Bookbird 1 / 2015

On the cover of this Bookbird readers can see Andrea Offerman’s illustration of a man and woman standing back to back, joined by bolts and wheels and machinery. The one is intently reading; the other is gleefully holding a man on a bike in his hand. At the same time they seem to be manipulated themselves by dolls (or is the other way round?) standing above them like miniature puppet masters. This image encapsulates the special theme of the issue – “Machines, Monsters and Animals: Posthuman Children’s Literature.”

As guest editor Dr Zoe Jaques points out in her scholarly introduction, posthuman children’s literature is concerned with human and animal ethics, utopia/dystopia, anthropomorphism, and ecocriticism. Five articles follow. We go from “Uglies” to “Gracelings” via the human-simian Eva. The articles range from the “(post)human animal body” in Harry Potter to the early posthumanism in Elizabeth Stuart Phelps’s writings. In the Letter-section we find a description of “Strange creatures and mechanical marvels from Canada,” which coincidentally fits the special theme perfectly too.

We, of course, also find texts that go well beyond the theme in the Letter and Postcard-sections, as well as in the reviews found in Books on Books. In the Focus IBBY section we get the most important news with a bearing on our organization. Finally, in the Children and Their Books-section we find an article on the Bolivian “Biblioteca Th’uruchapitas,” reminding us of the hard hands-on work for literacy that is being carried out all over the world.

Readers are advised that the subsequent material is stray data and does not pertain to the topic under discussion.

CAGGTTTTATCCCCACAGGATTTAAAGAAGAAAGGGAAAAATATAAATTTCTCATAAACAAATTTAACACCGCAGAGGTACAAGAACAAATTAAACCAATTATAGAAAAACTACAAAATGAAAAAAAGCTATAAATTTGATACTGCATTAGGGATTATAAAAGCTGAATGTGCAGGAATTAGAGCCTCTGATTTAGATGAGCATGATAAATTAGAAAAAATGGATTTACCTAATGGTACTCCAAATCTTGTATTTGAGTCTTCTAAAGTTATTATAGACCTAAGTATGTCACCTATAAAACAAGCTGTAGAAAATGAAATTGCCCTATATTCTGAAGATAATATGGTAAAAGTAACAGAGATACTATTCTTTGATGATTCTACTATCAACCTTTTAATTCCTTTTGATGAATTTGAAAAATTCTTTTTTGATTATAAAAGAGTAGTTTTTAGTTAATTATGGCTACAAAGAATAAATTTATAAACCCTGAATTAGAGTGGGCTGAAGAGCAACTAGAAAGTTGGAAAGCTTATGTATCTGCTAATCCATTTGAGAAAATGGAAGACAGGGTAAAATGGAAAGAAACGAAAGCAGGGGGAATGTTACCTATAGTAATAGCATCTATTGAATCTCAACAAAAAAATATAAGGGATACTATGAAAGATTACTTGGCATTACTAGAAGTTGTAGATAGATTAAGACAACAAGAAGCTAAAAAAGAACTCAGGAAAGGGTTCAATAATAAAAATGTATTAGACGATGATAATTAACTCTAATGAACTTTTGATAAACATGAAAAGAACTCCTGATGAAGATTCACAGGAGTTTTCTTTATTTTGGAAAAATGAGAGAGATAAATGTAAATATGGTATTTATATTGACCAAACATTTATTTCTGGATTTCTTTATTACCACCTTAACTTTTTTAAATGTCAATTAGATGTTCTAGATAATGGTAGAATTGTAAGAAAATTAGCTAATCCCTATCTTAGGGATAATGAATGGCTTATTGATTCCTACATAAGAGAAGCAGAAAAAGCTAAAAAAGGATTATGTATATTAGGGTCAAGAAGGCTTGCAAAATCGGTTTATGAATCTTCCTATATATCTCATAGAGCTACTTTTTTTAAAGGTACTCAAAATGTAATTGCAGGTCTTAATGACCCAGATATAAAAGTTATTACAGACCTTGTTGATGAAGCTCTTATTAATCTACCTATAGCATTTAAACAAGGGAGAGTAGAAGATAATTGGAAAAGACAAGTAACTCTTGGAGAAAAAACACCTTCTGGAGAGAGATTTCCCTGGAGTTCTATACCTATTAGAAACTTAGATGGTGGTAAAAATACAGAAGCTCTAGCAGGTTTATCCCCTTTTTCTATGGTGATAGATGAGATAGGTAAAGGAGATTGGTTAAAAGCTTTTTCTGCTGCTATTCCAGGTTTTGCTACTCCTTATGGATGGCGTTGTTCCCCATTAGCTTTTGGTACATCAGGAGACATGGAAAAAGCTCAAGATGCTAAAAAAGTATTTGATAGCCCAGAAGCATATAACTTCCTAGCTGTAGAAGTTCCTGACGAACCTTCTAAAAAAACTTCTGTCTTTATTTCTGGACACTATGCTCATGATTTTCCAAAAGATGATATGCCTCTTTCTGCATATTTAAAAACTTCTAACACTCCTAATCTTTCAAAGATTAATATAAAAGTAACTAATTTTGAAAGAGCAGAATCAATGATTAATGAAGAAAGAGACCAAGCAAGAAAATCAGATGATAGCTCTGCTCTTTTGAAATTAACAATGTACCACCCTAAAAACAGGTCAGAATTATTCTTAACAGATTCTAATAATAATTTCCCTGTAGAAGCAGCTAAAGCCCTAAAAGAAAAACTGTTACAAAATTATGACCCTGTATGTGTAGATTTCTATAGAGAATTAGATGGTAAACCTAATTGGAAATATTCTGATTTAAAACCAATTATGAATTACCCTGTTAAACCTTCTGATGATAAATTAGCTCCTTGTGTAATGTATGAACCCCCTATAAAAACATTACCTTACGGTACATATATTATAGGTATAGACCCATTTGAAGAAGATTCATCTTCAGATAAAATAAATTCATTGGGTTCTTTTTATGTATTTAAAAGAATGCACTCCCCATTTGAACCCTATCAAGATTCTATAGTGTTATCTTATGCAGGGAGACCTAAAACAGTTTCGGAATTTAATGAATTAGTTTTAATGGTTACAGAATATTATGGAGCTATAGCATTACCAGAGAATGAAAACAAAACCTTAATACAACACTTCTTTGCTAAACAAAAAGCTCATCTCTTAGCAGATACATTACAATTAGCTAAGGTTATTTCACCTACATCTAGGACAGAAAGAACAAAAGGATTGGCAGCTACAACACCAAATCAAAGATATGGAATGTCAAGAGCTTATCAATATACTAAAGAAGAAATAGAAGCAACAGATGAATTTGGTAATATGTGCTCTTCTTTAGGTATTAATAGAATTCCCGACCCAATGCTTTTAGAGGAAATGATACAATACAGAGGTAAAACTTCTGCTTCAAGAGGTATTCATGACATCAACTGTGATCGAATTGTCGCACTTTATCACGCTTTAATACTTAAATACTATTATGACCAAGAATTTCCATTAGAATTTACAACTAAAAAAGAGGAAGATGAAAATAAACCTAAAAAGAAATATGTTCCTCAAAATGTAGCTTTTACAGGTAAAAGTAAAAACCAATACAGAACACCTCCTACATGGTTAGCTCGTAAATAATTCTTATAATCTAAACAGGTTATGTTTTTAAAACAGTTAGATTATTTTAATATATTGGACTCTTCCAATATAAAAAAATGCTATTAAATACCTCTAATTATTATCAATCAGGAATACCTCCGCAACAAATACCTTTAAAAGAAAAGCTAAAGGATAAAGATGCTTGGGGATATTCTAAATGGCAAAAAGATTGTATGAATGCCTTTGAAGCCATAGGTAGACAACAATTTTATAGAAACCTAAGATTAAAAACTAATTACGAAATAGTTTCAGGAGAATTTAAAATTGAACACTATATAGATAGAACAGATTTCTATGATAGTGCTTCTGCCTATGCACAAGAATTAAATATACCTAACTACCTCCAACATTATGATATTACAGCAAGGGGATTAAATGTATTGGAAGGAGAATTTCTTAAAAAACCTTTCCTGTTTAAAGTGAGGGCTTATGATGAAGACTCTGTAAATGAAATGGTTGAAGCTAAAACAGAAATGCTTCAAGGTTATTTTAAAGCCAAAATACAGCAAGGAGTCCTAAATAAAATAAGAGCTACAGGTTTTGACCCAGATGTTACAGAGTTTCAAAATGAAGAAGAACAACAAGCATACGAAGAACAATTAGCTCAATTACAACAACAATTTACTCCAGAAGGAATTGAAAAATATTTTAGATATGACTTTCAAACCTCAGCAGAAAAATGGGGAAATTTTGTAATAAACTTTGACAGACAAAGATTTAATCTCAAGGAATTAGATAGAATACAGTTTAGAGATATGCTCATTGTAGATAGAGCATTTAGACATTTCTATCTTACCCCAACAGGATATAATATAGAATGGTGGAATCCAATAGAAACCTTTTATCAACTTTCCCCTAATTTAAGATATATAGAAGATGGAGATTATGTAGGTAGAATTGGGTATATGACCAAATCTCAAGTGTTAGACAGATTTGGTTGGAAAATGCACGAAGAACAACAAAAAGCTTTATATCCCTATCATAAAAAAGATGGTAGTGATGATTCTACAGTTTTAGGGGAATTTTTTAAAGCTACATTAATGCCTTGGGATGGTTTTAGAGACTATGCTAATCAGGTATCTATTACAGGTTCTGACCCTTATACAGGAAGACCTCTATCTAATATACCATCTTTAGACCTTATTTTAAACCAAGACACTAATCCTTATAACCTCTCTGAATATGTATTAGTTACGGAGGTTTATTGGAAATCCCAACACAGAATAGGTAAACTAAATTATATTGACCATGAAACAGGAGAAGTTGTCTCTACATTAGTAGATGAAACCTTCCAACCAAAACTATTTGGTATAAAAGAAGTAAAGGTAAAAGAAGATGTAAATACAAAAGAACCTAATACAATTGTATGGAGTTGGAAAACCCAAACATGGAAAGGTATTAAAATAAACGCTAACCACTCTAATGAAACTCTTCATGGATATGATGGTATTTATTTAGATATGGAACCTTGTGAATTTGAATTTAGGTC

Björn Sundmark

Introductionby Zoe Jaques

Feature Articles

“Doncher be too sure of that!”: Children, Dogs, and Elizabeth Stuart Phelps’s
 Early Posthumanism by Roxanne Harde

Harry Potter and the (Post)human Animal Body by Holly Batty

Beyond Human: Escaping the Maze of Anthropocentrism in Peter Dickinson’s ”Eva” by Lydia Kokkola and Aliona Yarova

“Little Girls are Even More Perfect When They Bleed”: Monstrosity, Violence and the Female Body in Kristin Cashore’s Graceling Trilogy by Patricia Kennon

“What have they done to you now, Tally?” Post-Posthuman Heroine vs Transhumanist  Scientist in the Young Adult Science Fiction Series ”Uglies” by Petros Panaou

Children & Their Books

Biblioteca Th’uruchapitas by Elizabeth Cramer, Gaby Vallejo Canedo, and Linda Veltze


Strange Creatures and Mechanical Marvels from Canada by Josiane Polidori

Wild Reading by Susie Spikol Faber

Books on Books

Reviews compiled by Jutta Reusch and Christiane Raabe

Focus IBBY


IBBY World Congress, Mexico City